By Malvika Rangarajan
The grey and white interiors of The Daily Bar & Kitchen in Bandra gained a burst of colours on a Saturday afternoon as Snehal Patil, the founder of Bombay Drawing Room, arranged easels, aprons and paints for an impasto knife painting party.
Every weekend, art enthusiasts from across the city attend painting parties at popular restaurants hosted by Bombay Drawing Room to unwind after a busy week and reunite with their love for paint. With the goal of taking a break from perfectionism, the parties host participants from all walks of life, both experienced and amateurs.
“Art is an equaliser. We’ve had CEOs, pilots, doctors, homemakers and students. We’ve had children and 75-year-old couples that come and paint together. It ensures that the activity does not cater to only one kind of community. The moment you paint, everyone is at the same level because of common experiences. It builds onto the culture of connecting with humans more intimately. Art demands that kind of involvement,” said Patil, a former architect.
“We’re getting done with our winter break soon, so my friend and I wanted a relaxing day. We are complete amateurs, but it’s something we have never tried. We always end up going to a cafe or to the movies to spend an afternoon but this is a more creative way to bond,” said, student Vidhi Aggarwal (16), who attended the painting party with her friend. Hosting up to seven parties a week, Patil is convinced that casual restaurants create a less intimidating space for people to express themselves through art since they are popular hangout spots.
Banker and painting aficionado, Isha Gupta (30), attended the event to learn the texture-based impasto knife painting technique. “A new technique is always fun to learn in such an environment. You come to a venue like this to drink most of the time, but here, you are on a sunny Saturday afternoon – munching on food and painting. It’s quite a refreshing change,” she said.
Patil believes that the notion of a “creative type” is a myth, which she set out to deconstruct two years ago at her own housewarming party.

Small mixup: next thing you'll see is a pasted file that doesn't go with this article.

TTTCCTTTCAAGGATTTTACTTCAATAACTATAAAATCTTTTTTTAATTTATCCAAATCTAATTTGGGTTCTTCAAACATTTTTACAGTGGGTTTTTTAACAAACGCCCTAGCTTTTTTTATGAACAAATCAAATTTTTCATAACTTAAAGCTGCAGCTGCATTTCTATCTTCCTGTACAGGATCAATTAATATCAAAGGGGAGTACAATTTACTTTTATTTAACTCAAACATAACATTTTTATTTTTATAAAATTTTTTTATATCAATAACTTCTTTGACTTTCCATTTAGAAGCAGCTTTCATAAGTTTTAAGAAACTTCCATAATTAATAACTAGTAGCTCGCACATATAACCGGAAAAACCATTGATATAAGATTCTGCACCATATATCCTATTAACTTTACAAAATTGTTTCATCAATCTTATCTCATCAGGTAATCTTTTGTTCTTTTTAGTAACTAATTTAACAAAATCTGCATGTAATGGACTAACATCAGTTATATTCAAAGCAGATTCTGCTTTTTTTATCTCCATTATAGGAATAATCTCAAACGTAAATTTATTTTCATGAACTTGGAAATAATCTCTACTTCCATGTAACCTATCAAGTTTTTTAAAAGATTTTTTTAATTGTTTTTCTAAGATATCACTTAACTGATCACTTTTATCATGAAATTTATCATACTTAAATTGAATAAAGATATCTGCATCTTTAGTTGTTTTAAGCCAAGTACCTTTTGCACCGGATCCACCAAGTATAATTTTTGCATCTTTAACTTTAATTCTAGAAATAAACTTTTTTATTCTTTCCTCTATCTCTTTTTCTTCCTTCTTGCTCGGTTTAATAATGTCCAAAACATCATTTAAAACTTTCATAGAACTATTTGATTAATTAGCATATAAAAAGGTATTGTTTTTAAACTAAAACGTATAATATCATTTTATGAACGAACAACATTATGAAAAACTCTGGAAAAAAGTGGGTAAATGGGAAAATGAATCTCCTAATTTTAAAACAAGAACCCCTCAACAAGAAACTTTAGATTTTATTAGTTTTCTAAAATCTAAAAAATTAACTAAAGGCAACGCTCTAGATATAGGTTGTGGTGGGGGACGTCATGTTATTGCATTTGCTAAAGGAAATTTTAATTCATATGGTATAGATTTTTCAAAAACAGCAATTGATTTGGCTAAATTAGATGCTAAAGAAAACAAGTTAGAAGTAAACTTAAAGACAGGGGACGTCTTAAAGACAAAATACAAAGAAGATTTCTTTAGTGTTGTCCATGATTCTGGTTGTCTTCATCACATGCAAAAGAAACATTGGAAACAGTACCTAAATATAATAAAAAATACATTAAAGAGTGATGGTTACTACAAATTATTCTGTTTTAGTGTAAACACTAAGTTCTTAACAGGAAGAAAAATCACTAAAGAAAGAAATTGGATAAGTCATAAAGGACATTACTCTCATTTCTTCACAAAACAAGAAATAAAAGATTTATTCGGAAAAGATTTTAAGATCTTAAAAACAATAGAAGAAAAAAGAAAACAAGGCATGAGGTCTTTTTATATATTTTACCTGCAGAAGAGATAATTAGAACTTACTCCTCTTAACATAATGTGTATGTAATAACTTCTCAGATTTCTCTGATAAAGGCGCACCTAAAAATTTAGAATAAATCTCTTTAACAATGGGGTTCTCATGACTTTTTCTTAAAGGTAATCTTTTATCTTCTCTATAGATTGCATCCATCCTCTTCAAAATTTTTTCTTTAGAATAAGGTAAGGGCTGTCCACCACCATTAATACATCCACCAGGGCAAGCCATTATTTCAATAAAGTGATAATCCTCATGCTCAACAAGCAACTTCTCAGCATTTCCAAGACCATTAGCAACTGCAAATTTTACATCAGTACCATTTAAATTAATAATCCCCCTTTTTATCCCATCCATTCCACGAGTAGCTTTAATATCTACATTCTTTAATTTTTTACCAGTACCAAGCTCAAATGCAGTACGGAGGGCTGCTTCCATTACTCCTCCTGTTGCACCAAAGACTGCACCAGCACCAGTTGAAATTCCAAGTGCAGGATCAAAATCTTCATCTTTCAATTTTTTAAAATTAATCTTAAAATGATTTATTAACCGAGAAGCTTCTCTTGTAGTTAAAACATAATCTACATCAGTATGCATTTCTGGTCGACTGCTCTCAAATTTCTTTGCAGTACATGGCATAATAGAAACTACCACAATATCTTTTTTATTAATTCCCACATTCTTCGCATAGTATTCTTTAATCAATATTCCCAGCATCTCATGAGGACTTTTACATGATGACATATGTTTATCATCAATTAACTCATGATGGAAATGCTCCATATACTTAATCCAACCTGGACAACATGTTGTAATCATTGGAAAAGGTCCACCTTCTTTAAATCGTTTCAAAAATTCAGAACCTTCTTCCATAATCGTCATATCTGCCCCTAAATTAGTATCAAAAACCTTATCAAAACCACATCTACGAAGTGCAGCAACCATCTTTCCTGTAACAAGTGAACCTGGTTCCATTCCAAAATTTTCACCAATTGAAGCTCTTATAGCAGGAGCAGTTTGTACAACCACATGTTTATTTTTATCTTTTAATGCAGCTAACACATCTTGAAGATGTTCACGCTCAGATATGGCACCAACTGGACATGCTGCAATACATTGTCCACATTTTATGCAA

“I invited my friends over to paint. At first, they didn’t take me seriously, but I made a full-fledged invite and got them to attend my party. Thereafter, the pictures went viral on social media and I knew then that my biggest passion has always been to see people get creative in life. If you haven’t painted all your life, it doesn’t mean you’re not creative, it only means that you haven’t attempted it. Creativity is innate to human beings,” she said.
Diana Lobo (35), an IT professional and a mother of two children complains about not finding the time to paint. “Having two kids doesn’t leave much time for painting. The last time I picked up a paintbrush was twelve years ago. But, now that my kids are slightly grown up, I chose to do this for myself. It is therapeutic,” she said.
Attempting to simplify an impasto painting of daisies and lavender hydrangeas in a vase, Patil takes the participants through a step-by-step explanation of the technique, and simultaneously, encourages them to exercise their own creative visions.
Neha Manglik (24) attended the party with her mother. Having attended three Bombay Drawing Room parties in the past, she said: “I love the sense of community here — it’s built on shared passions and a lot of positive affirmations. Activities like watching a movie with my mother is very passive while art is engaging. So, I’m here to bond with my mother on a personal and artistic level.”
Nishtha Juneja (24) describes her love for these events taking place in a fast-paced city like Mumbai by saying: “When you’re painting, you spend time with yourself; you’re making small decisions like how much blue to mix with white. It helps me relax and take my own time with things — something that will help me for the Monday morning that is about to come.”
Describing the idea of painting parties, Patil said: “A lot of people as children have had a thing with art; there is always a little connect. Then as life happens, we grow up and drift away from it. But it is the most accessible medium of art. People attend our parties because I think it gives them a sense of confidence in their abilities and builds an emotional experience — maybe with their past or their present creation.”
Providing an escape from tight schedules, these painting parties give people the opportunity to reconnect with themselves and socialise with other paint-lovers.